Easy Tips to Better Everyday Photos

Hi everyone, Kristin here with a few tips on making your everyday photos a little bit better.

Last week I participated in Ali Edwards’ documentation project: Week in the Life. It made me take a closer look at the little things in my day, and how I was viewing my life as a whole. I took extra care to take photos that I would really love — but sometimes it can be hard to take great pictures when you’re just going about your day. 

week-in-the-life-photo-coll

All of the photos on this page

were taken with my iPhone, because that’s the camera I carry around with me. Using my phone makes it easy and convenient to take pictures on the go. Here are a couple of my go-to favorite tips to keep in mind whenever you’re taking pictures, even with a camera phone.

Composition — framing your photograph. The easiest way to improve your composition is to understand the rule of thirds. Imagine a tic-tac-toe board or a hashtag (#). The lines and the intersections are the main focal points. Try to place important objects on those lines & intersections.

I laid a grid over this picture of Navy Pier to indicate the lines and intersections of the rule of thirds. The top left intersection lies directly over the ferris wheel, and the rest of the photo tapers off throughout the middle third.

Lines — lines are your friends. The eye will naturally look at the lines in a photo, so make sure to play them up. Vertical lines, horizontal lines, diagonal lines, they will all draw you in.

The ferris wheel has these spoke-like lines radiating outward. The varying sizes and the crisscrossing of the lines results in lots of cool shapes.

Focus — Crisp, clear pictures. Make sure your subject is in focus. Too many potentially great photos are ruined because the subject is blurry and not in focus. Play around with both the auto-focus as well as physically moving the camera lens around. Learning to focus on your subject is a key to improving your photography.

Zoom — Just Don’t Do It. EVER. Never use the digital zoom function. If your camera does not have a lens that moves, do not use the zoom function. Digital zoom is actually the camera cropping your photograph before you take the picture. You will get the exact same quality photo if you crop it afterwards & this way you still have the whole photo to work with.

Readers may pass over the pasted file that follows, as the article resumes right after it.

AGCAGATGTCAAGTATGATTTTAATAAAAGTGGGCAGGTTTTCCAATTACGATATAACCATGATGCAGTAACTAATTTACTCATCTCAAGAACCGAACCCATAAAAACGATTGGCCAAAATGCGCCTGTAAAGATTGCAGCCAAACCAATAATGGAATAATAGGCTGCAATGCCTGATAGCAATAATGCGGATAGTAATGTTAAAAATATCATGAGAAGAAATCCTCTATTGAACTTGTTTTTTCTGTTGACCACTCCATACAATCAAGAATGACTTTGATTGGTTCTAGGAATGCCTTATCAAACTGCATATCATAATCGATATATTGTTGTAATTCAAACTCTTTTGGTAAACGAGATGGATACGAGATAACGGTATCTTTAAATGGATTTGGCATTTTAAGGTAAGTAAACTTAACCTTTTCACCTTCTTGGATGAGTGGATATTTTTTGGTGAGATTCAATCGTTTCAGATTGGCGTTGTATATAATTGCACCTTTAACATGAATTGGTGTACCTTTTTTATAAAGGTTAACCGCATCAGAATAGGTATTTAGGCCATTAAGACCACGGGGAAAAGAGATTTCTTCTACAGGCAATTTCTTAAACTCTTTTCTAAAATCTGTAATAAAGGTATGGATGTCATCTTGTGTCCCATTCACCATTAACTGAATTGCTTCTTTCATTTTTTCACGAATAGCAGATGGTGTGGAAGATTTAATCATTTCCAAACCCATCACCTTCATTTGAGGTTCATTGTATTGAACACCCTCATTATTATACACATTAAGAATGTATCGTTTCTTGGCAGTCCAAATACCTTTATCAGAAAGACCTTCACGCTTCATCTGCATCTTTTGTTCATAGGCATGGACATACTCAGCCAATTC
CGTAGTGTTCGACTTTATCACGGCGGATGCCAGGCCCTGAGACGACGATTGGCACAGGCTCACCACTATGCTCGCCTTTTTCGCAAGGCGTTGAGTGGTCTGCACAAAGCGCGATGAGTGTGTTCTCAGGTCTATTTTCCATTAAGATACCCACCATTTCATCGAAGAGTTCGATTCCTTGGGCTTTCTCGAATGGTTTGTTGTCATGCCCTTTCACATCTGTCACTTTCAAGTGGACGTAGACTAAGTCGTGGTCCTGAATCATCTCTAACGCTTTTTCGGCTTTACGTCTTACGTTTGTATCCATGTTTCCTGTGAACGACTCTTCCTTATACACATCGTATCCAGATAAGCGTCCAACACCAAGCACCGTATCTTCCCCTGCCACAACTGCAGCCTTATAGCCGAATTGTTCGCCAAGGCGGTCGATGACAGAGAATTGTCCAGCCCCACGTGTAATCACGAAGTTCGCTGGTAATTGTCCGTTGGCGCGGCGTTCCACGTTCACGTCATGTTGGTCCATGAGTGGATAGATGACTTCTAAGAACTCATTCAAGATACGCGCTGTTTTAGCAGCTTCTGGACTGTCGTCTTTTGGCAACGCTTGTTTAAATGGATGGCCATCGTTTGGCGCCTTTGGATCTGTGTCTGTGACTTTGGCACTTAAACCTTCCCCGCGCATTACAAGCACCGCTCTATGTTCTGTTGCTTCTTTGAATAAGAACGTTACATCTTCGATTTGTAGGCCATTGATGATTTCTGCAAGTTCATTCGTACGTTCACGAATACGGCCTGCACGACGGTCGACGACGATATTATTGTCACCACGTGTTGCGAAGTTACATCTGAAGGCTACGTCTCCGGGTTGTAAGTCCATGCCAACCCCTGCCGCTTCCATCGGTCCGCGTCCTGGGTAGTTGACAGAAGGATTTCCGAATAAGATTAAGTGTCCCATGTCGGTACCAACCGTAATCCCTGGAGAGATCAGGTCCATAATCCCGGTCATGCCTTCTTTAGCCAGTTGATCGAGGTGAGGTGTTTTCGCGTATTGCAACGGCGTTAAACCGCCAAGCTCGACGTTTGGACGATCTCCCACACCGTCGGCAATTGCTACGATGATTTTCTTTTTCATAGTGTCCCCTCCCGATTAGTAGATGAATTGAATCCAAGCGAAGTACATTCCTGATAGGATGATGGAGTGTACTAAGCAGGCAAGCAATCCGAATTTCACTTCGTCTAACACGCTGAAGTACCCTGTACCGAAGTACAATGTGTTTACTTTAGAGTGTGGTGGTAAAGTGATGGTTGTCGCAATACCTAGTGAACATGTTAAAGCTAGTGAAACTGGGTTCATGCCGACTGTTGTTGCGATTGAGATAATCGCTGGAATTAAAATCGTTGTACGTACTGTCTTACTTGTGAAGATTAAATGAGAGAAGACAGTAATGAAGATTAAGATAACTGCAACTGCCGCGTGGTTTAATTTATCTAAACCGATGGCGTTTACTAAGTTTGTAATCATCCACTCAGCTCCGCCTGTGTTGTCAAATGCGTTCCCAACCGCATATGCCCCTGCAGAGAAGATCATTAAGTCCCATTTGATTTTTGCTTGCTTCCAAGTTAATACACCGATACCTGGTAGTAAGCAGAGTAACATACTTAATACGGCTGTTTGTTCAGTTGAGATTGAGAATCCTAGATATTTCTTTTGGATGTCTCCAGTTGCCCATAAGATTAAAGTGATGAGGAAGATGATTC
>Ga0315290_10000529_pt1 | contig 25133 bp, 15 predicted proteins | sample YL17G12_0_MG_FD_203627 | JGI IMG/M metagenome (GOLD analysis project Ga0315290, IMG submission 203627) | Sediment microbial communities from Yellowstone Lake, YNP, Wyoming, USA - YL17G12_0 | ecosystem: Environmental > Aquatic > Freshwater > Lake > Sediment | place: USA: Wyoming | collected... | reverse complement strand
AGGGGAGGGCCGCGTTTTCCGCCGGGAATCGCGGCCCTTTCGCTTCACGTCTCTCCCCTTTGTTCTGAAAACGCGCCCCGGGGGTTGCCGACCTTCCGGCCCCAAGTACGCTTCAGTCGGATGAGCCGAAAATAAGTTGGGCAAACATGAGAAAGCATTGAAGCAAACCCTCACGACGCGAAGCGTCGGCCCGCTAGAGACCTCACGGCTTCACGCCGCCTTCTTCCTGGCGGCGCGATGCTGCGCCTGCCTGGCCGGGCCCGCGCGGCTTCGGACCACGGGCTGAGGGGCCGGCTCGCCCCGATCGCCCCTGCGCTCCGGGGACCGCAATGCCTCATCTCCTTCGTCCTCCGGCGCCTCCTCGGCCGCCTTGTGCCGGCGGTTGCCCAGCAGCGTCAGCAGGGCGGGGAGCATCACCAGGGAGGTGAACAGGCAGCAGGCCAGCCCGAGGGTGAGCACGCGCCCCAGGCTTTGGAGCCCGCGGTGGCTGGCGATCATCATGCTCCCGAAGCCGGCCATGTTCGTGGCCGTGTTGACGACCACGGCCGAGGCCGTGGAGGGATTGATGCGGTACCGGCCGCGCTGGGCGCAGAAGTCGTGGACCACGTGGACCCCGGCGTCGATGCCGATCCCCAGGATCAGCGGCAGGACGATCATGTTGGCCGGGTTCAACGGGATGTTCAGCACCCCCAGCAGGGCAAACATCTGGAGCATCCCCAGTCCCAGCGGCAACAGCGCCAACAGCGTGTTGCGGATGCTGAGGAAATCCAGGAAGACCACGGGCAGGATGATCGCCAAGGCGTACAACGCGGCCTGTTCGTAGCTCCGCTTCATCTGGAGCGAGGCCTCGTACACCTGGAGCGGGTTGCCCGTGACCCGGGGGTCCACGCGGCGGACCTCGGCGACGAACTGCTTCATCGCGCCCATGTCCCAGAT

Lighting — Be aware of your surroundings. I’m not going to say always do this, or never do that — because you can’t always get the perfect lighting conditions But here are a couple general tips:

  • Don’t use your flash. The light doesn’t make anyone or anything look better. It gives off a very harsh glare and you’re better off just steering clear of the flash totally.
  • Its okay to take pictures in the dark. Play around with the dark photos in an editing app — increase the fill light, or throw on a cool filter.
  • If the light is behind your subject you will get a shadow on your subject. This isn’t always a bad thing, you can get great silhouette portraits this way. But if you want your subject to be well-lit, then the lighting source should be behind you.

This two photos of illustrate the difference between the location of your light source (in this case the sun). In the photo on the left, the sun is up in the air and behind them; in the photo on the right, I rotated around and started taking pictures with the sun to my back.

I am by no means a professional photographer, but I LOVE taking pictures of my everyday life and I want each of my pictures to be the best they can be.

Kristin is a millennial storyteller who loves memory-keeping and adventures with Jeffrey (her person).  She is the owner of rukristin papercrafts, which is a venue to share inspiration, products and lessons on storytelling, crafting and much more.  She loves to encourage others to find their voice and take their own adventures to the next level, whatever and wherever that may be.  Find her on twitterinstagramfacebook and her blog.

September 19, 2013
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